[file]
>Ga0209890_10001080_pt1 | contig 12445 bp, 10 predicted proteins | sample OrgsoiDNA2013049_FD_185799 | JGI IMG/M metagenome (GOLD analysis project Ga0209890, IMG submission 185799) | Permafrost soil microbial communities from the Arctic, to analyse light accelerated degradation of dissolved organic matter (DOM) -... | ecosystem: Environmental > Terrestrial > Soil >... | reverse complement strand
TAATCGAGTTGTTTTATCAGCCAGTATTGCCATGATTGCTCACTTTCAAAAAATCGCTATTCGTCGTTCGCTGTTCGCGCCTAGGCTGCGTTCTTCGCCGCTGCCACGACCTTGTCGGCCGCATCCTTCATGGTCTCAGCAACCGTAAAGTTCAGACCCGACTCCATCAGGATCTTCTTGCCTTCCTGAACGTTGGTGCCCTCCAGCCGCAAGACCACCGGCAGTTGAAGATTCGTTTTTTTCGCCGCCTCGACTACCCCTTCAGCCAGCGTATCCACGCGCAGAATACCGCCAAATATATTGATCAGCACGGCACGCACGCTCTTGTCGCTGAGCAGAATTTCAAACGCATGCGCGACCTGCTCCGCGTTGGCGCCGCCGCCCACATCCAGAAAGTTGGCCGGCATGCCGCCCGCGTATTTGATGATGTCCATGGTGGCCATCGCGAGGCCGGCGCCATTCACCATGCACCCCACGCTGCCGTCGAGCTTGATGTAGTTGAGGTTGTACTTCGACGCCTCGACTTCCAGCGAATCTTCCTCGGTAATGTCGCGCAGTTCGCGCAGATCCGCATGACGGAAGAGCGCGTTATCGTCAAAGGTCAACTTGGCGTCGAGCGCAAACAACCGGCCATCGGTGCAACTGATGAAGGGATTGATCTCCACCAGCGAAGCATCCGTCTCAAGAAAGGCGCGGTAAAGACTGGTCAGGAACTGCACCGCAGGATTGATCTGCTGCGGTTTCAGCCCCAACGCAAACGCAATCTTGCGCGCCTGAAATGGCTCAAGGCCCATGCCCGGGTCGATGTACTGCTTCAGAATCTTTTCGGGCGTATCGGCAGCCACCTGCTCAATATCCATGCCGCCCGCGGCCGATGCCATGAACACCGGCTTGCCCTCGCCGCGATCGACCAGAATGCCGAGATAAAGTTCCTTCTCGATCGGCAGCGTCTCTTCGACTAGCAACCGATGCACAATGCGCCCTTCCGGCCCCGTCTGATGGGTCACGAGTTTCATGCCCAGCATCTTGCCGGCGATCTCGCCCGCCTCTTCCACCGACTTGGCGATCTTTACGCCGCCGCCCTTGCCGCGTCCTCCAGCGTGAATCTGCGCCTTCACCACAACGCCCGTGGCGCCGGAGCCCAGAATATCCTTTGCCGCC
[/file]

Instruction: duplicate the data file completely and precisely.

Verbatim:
>Ga0209890_10001080_pt1 | contig 12445 bp, 10 predicted proteins | sample OrgsoiDNA2013049_FD_185799 | JGI IMG/M metagenome (GOLD analysis project Ga0209890, IMG submission 185799) | Permafrost soil microbial communities from the Arctic, to analyse light accelerated degradation of dissolved organic matter (DOM) -... | ecosystem: Environmental > Terrestrial > Soil >... | reverse complement strand
TAATCGAGTTGTTTTATCAGCCAGTATTGCCATGATTGCTCACTTTCAAAAAATCGCTATTCGTCGTTCGCTGTTCGCGCCTAGGCTGCGTTCTTCGCCGCTGCCACGACCTTGTCGGCCGCATCCTTCATGGTCTCAGCAACCGTAAAGTTCAGACCCGACTCCATCAGGATCTTCTTGCCTTCCTGAACGTTGGTGCCCTCCAGCCGCAAGACCACCGGCAGTTGAAGATTCGTTTTTTTCGCCGCCTCGACTACCCCTTCAGCCAGCGTATCCACGCGCAGAATACCGCCAAATATATTGATCAGCACGGCACGCACGCTCTTGTCGCTGAGCAGAATTTCAAACGCATGCGCGACCTGCTCCGCGTTGGCGCCGCCGCCCACATCCAGAAAGTTGGCCGGCATGCCGCCCGCGTATTTGATGATGTCCATGGTGGCCATCGCGAGGCCGGCGCCATTCACCATGCACCCCACGCTGCCGTCGAGCTTGATGTAGTTGAGGTTGTACTTCGACGCCTCGACTTCCAGCGAATCTTCCTCGGTAATGTCGCGCAGTTCGCGCAGATCCGCATGACGGAAGAGCGCGTTATCGTCAAAGGTCAACTTGGCGTCGAGCGCAAACAACCGGCCATCGGTGCAACTGATGAAGGGATTGATCTCCACCAGCGAAGCATCCGTCTCAAGAAAGGCGCGGTAAAGACTGGTCAGGAACTGCACCGCAGGATTGATCTGCTGCGGTTTCAGCCCCAACGCAAACGCAATCTTGCGCGCCTGAAATGGCTCAAGGCCCATGCCCGGGTCGATGTACTGCTTCAGAATCTTTTCGGGCGTATCGGCAGCCACCTGCTCAATATCCATGCCGCCCGCGGCCGATGCCATGAACACCGGCTTGCCCTCGCCGCGATCGACCAGAATGCCGAGATAAAGTTCCTTCTCGATCGGCAGCGTCTCTTCGACTAGCAACCGATGCACAATGCGCCCTTCCGGCCCCGTCTGATGGGTCACGAGTTTCATGCCCAGCATCTTGCCGGCGATCTCGCCCGCCTCTTCCACCGACTTGGCGATCTTTACGCCGCCGCCCTTGCCGCGTCCTCCAGCGTGAATCTGCGCCTTCACCACAACGCCCGTGGCGCCGGAGCCCAGAATATCCTTTGCCGCC